I hadn’t planned on writing about the U.S. election. I mean, this is a travel blog, what business do I have writing about politics?
But the last two days have reminded me that, oh right, US politics aren’t really just about the US, and they totally affect the world. And the world is pretty key to this whole travel thing.
Plus somehow it just felt weird ignoring this really big thing that happened that everyone who’s heard my American accent has asked me a billion questions about.
This post isn’t going to be some clever or enlightening political commentary, and it’s not going to be about why some people whom I love dearly rejoiced Wednesday morning, or about why some people whom I love dearly were devastated, or about how I myself felt watching the results come in at 5 am alone in my little London hotel room.
This post is about a walk I took later that day which put a smile on my face and maybe even a few tears in my eyes (because yeah, I am a total baby).
I was in London to attend the World Travel Market, which is an enormous trade show for travel professionals, with stands grouped together by country and laid out roughly like a map of the world.
Travel bloggers get free access to the fair as members of the press, which is really helpful because it means we can meet face to face with tourism boards and travel brands we might want to work with, but also a bit awkward when everyone in the press room has badges that say things like BBC and NatGeo and yours says Heart My Backpack. Lol.
I had expected it would be interesting being at WTM after the election results came in, but on the train ride there Wednesday morning I didn’t really feel anything but dread. Because regardless of how colorful a mix of reactions to the election my largely American Facebook feed displayed, I knew that a whole lot of the world’s reaction would be one thing: negative.
I first lived abroad while Bush was president and it was tiresome always having to quickly add a “but!” whenever telling someone where I was from. And somehow I thought that was all about to start again this morning at the World Travel Market. I sat on the train scrolling through Facebook statuses telling me that “hatred had won” and arguments that I thought would now be over instead becoming all the more heated and ugly, and I trembled.
But when I arrived at the World Travel Market? There were hugs. There were sighs and tense whispers, but there was also laughter. There was wine. There was sympathy, and from a lot of people around the world, empathy. There was the woman at a Polish stand who rolled her eyes and was all, governments, right?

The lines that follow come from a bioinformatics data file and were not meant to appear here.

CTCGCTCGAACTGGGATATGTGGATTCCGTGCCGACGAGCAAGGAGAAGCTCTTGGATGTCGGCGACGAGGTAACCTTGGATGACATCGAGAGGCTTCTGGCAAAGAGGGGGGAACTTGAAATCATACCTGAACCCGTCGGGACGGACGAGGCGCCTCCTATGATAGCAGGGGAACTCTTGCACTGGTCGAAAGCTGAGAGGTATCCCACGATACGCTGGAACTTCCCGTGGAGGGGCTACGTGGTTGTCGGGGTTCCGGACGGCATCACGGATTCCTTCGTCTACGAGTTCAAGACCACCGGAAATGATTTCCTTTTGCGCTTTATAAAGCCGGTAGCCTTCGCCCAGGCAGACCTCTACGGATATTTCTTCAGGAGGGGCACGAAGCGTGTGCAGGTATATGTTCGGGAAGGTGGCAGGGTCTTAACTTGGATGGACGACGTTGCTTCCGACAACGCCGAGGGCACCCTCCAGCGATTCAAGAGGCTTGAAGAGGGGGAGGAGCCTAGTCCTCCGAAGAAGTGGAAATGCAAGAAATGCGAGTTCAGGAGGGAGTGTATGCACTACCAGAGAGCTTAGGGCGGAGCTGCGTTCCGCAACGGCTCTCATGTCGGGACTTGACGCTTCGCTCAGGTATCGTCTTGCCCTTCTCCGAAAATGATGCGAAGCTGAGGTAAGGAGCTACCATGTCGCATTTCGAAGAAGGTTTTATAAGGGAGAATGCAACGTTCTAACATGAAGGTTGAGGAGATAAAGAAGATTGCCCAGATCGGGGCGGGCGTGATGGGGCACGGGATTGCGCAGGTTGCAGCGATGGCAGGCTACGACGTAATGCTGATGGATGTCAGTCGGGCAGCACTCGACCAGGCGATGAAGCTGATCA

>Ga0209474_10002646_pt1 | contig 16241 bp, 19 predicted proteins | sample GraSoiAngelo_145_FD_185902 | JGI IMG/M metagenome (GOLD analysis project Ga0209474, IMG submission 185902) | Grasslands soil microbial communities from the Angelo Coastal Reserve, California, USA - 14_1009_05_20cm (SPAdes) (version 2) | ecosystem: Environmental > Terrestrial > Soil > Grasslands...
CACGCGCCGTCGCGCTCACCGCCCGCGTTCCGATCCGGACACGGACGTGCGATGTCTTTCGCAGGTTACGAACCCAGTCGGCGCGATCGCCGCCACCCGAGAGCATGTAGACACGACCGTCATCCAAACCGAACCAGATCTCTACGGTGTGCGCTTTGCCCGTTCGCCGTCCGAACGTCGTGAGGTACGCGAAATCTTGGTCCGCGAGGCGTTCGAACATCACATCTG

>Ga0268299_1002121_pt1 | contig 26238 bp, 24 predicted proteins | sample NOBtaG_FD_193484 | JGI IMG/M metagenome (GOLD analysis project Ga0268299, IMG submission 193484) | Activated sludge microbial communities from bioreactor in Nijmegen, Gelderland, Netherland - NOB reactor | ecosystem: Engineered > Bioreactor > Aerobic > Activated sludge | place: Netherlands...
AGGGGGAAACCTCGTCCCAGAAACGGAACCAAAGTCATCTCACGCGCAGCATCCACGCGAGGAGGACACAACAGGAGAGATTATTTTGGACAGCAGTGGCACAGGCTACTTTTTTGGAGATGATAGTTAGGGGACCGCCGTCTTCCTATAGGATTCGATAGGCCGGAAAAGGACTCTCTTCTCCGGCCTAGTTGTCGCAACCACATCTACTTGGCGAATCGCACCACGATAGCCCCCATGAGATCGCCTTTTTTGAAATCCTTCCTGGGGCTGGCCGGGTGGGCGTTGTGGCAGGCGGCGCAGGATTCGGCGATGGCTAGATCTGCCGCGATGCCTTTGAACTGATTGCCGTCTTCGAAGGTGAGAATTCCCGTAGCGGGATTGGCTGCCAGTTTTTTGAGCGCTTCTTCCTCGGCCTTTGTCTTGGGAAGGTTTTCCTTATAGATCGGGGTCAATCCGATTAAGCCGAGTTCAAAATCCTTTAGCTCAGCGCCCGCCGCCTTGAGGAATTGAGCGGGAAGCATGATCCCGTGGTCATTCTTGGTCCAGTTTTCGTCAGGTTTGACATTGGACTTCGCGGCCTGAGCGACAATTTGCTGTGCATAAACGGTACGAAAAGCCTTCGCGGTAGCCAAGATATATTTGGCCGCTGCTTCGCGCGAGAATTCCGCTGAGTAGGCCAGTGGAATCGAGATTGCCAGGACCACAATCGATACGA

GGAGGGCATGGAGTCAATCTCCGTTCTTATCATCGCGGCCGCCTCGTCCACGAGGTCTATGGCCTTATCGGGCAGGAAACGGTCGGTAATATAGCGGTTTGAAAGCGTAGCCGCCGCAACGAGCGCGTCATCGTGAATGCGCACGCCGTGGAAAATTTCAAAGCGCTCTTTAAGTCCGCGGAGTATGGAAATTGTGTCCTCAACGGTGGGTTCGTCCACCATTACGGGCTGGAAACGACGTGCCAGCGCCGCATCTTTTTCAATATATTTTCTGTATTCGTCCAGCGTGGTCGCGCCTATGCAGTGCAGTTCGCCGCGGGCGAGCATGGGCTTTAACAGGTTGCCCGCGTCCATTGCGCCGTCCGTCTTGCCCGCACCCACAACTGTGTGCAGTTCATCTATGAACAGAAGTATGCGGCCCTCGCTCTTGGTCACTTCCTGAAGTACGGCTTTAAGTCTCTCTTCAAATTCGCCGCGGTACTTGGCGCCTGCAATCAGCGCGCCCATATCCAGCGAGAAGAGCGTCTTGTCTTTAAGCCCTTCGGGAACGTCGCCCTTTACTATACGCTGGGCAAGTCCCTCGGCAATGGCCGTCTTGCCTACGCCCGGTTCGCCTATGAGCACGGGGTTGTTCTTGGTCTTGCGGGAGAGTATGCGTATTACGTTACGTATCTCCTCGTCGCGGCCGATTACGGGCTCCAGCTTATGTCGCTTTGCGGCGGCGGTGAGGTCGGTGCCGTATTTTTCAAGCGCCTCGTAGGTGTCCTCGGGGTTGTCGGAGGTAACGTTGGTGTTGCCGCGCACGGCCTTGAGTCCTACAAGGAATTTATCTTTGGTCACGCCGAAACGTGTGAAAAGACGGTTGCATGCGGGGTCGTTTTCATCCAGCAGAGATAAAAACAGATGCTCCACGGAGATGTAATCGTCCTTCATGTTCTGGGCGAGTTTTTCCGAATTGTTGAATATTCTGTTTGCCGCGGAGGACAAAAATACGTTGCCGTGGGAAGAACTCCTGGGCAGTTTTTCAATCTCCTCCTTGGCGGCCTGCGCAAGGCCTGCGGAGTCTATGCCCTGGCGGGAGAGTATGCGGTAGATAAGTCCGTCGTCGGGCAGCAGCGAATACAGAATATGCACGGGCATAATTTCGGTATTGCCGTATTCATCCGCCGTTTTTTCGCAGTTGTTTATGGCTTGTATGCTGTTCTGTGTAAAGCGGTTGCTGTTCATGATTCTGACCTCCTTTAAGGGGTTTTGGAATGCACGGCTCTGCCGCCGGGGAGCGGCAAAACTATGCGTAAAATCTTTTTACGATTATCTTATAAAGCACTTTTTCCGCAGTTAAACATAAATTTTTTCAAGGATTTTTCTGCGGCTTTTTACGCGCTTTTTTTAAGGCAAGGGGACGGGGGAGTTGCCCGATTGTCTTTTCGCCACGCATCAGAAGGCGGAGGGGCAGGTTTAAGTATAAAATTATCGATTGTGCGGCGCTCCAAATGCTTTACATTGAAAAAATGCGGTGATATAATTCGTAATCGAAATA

I set aside my blogger agenda for the day and simply wandered through the different stalls, chatting with people from around the world. In fact, it seemed like a lot of people were doing the same. No one wanted to talk about work, we just wanted to, well, talk. To connect. To feel love not just from our neighbors, but from those people across the world who seem so different and mysterious, and perhaps to some even a little dangerous.
Somehow I had gotten so caught up in the campaign and election drama, that I had forgotten the biggest lesson travel has taught me, and my greatest motivation to continue seeing the world. I wrote about it in Russia, then again in Ukraine, and even back in Tajikistan, and at the market in Afghanistan.
Yeah this election was big and important and worrisome and my neck is totally stiff from the stress of it all, but it’s not everything. Government and politics are just one part of life, and certainly not the most important. When it comes down to it, people the world over are simply people – utterly imperfect and prone to making all the mistakes, but also filled with so much goodness, love, hope, and humor.
I know, sentimental much?
But being at WTM did make me sentimental. Sometimes I worry that increasing globalization has been pushing people to increasing nationalism, but WTM reminded me that that’s certainly not the case everywhere. And while at times it feels like social media is somehow (how?) making people more close-minded and intolerant, at other times it’s impressively empowering.
Yeah I’m going to miss being met with a big smile and “Obama!” when I tell people where I’m from, but that was always the start of the conversation, rarely the end. We’re so much more than our governments, and there’s a lot more we can do than simply cast a vote for a politician whom we hope will make good choices, whether that be helping our chosen leaders fulfill those promises that gained them our support in the first place, or continuing to work for what’s important to us despite them.
And it seems like especially now, when a blogger can weasel her way into a press room by showing a screenshot of her blog, that we totally have resources to help foster the changes we want in the world. I mean, surely, right?
As that Lonely Planet writer said on the first day of WTM: “watch out for all the young people!”
Maybe he was referring to the fact that all the travel bloggers who were crowding the press room were changing the way the travel industry works, but maybe he was also hinting at the possibility that this generation of ours could change the world.
Or maybe he was just referring to the hoard of hungry Millennials descending on the pastry stand, who knows?
What I do know is that my phone broke Thursday evening for the second time in just a few months and while last time I think I was throwing around words like “devastated” and “heartbroken,” this time it feels totally whatever. So thanks for the healthy dose of perspective on that, Wednesday, I’m going to try really hard not to let it slip away.
And thanks for the perspective on Wednesday, world!
P.S. Can anyone recommend a not too fancy phone that takes descent videos? xx